The aim of this review, therefore, was to examine the effectiveness of wearable activity trackers as a tool for increasing children’s and adolescents’ physical activity levels. We also examined the feasibility of using such technology in youth populations (defined as those in the age range 5-19 years).
We conducted a systematic literature search in accordance with the Preferred Reporting Items for Systematic Reviews and Meta-Analyses (PRISMA) statement . We searched 5 electronic databases (PubMed, Web of Science, SPORTDiscus, Scopus, and ProQuest Central). Search strategies for the different databases included the following search strings in four main areas: wearable activity trackers (electronic track*, electronic activ*, electronic monitor, electronic fitness track*, wearable device, wearable act*, wearable track*, consumer wearable, Fitbit, SenseWear, Jawbone, Nike Fuelband, PAM), population (child*, adolescent, youth), study design (intervention, trial, feasibility), and outcome variable (physical activity, energy expenditure, fitness, exercise). The full search strategies for each database are presented in . Articles that had been published in peer-reviewed journals or conference proceedings were considered for review. We did not include abstracts, dissertations, systematic reviews, and case studies. In addition to electronic searches, we also searched our personal collections and the bibliographies of retrieved studies. This is a commonly used approach for the identification of additional relevant studies for potential inclusion in systematic reviews [ ].
For the purpose of this review, we defined wearable activity trackers as an electronic device with the following features: was designed to be worn on the user’s body; uses accelerometers, altimeters, or other sensors to track the wearer’s movements or biometric data, or both; and can provide feedback, beyond the display of basic activity count information, via the monitor display or through a partnering app to elicit continual self-monitoring of activity behavior [, ]. To be included in the review, studies were required to (1) specifically examine the use of a wearable device within an intervention or a feasibility study; (2) include participants aged 5-19 years old; (3) have a measure of physical activity as an outcome variable for intervention studies; (4) report process data concerning the feasibility of the device in feasibility studies; (5) be published between the start date of each electronic database and August 2016; and (6) be published in English. We excluded studies that reported study protocols, used mobile phones rather than a wearable activity tracker, used mobile phone or tablet apps without an accompanying wearable activity tracker, or only used the wearable activity tracker to evaluate an intervention (eg, worn at baseline and postintervention). In the event that a wearable activity tracker was used in conjunction with other tools, such as Facebook to share activity tips, studies were eligible for inclusion if physical activity data were reported or the feasibility of the device was reported separately. Studies that implemented the use of such technologies in clinical populations were eligible for inclusion if the focus was on using a wearable device to increase physical activity levels. When studies were still in press or were an advanced publication ahead of print but had a unique digital object identifier, they were eligible for inclusion. Conference proceedings were eligible for review due to the potential for such devices to be examined in different disciplines (eg, computer science) where such outputs are often more reputable than journal articles.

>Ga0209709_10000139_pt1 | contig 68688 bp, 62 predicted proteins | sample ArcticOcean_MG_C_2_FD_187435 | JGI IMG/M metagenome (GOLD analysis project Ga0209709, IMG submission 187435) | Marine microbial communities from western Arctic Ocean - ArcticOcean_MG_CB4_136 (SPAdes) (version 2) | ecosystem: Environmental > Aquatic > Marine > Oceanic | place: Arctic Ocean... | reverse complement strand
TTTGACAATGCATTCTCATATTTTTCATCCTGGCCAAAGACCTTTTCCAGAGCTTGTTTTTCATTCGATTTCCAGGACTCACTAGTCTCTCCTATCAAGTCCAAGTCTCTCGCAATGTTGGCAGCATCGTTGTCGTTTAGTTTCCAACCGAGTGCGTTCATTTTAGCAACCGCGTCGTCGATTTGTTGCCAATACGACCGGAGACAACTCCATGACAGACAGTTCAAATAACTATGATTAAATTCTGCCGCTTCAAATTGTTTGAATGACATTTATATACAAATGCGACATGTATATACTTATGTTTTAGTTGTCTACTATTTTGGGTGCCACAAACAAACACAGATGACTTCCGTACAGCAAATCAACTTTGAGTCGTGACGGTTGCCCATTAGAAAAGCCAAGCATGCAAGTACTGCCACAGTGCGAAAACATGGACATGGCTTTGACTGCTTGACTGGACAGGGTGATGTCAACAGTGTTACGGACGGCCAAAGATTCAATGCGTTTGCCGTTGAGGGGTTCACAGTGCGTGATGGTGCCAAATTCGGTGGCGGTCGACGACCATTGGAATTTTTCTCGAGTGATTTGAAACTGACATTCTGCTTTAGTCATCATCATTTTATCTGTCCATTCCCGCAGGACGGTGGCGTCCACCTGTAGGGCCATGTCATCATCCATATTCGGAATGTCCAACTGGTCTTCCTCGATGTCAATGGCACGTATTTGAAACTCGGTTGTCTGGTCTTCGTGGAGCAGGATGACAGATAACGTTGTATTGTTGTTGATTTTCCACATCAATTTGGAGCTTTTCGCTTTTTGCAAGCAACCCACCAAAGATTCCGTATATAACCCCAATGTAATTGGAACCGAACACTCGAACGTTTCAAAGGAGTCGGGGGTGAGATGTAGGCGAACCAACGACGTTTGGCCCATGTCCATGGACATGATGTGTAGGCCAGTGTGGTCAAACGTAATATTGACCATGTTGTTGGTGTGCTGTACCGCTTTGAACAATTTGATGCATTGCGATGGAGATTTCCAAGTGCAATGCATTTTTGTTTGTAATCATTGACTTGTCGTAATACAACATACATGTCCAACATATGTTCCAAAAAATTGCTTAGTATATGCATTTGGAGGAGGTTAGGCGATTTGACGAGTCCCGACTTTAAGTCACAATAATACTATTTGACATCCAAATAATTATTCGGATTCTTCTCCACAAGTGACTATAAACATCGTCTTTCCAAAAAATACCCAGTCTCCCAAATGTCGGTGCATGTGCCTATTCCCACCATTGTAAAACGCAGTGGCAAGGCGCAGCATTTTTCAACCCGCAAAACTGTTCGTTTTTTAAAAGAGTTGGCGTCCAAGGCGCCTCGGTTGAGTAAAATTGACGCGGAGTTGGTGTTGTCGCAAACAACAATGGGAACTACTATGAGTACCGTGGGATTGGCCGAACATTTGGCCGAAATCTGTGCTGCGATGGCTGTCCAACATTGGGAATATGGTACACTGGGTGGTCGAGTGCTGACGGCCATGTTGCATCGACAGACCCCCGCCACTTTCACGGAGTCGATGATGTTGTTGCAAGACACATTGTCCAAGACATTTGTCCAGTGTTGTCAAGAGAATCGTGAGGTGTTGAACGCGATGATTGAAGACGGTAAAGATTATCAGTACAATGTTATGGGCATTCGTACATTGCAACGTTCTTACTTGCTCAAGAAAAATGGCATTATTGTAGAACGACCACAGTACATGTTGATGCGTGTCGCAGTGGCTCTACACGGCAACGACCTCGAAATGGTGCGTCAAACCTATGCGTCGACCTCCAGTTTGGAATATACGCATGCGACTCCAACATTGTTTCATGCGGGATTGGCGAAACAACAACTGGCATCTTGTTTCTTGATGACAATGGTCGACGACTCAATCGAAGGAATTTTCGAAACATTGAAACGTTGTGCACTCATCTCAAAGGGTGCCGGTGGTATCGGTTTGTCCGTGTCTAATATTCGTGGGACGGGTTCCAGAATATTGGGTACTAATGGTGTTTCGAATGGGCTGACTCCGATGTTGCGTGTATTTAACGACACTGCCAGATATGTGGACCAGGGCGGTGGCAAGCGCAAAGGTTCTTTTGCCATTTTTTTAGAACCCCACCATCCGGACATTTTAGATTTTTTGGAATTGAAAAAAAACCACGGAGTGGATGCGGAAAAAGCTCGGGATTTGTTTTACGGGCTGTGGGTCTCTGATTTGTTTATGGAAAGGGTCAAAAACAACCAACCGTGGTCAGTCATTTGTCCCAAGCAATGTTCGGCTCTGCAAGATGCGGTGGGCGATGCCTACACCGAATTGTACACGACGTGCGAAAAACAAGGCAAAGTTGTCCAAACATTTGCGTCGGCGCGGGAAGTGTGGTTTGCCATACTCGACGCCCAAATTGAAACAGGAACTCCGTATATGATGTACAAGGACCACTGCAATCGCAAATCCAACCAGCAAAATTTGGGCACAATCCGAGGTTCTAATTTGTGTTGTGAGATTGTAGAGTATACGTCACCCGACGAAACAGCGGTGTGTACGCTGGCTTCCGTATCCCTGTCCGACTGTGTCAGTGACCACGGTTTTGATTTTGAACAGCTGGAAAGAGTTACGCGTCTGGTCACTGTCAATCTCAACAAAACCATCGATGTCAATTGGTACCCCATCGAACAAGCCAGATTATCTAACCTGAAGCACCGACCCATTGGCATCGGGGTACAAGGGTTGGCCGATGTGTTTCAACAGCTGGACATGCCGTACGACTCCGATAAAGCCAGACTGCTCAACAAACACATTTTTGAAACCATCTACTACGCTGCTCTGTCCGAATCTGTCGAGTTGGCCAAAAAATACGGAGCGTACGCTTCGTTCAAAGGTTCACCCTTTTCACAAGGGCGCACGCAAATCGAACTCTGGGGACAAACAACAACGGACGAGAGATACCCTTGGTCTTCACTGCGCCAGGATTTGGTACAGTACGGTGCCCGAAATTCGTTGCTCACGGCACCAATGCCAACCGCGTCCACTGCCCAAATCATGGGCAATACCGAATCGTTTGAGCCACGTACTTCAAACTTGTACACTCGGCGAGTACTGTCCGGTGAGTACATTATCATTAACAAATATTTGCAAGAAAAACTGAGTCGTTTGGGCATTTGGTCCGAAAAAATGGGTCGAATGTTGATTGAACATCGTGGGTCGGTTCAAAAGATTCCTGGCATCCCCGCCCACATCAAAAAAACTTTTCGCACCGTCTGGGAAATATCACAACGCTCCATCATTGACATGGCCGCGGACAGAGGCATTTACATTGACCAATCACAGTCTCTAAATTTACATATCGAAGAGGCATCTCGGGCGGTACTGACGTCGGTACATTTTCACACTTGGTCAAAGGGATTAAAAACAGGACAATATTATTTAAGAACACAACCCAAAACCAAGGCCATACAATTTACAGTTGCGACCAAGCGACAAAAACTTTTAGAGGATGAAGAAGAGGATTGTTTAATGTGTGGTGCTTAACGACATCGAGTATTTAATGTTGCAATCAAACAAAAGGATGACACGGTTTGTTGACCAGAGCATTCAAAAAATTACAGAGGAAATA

All authors independently assessed the results obtained from the initial literature search. Articles were screened in 4 steps: first, we removed duplicates, then screened the title, abstract, and full text. We then screened the articles based on the inclusion and exclusion criteria outlined above. If we could not determine suitability during the screening of the title and abstract, we accessed full-text articles and compared them against the inclusion criteria. Any disagreements were settled by discussion between the authors. We then extracted the following data using a standardized form for each study that met the inclusion criteria: country of study, study design, sample characteristics (eg, sample size, age), wearable device used, and results. The first author extracted the data, which were checked by the remaining authors (MAM, KAM). We then undertook a narrative review of the included studies.
The second and last authors (MAM, KAM) independently assessed the risk of bias in the intervention studies that met the inclusion criteria. We adapted the criteria for assessing risk of bias from the Methods Guide for Comparative Effectiveness Reviews  and previous reviews in similar areas [ ]. We identified 8 criteria as being important to this review: (1) participants were allocated randomly; (2) an adequate proportion of participants had complete data for the outcome variable (ie, no more than 20% of data were missing); (3) data were analyzed according to group allocated; (4) the study population was representative of the population of interest; (5) the timing of outcome assessments was similar in all groups; (6) the study reported the validity of the device used (either data were provided in the article or there was an appropriate reference to the original study); (7) the study reported the reliability of the device used (either data were provided in the article or there was an appropriate reference to the original study); and (8) the study was conducted independently of the manufacturer of the device used. We assessed only the last 3 risk-of-bias criteria for feasibility studies given the nature of such study designs. Each criterion was scored as “yes” (1), “no” (0), or “unsure” (?).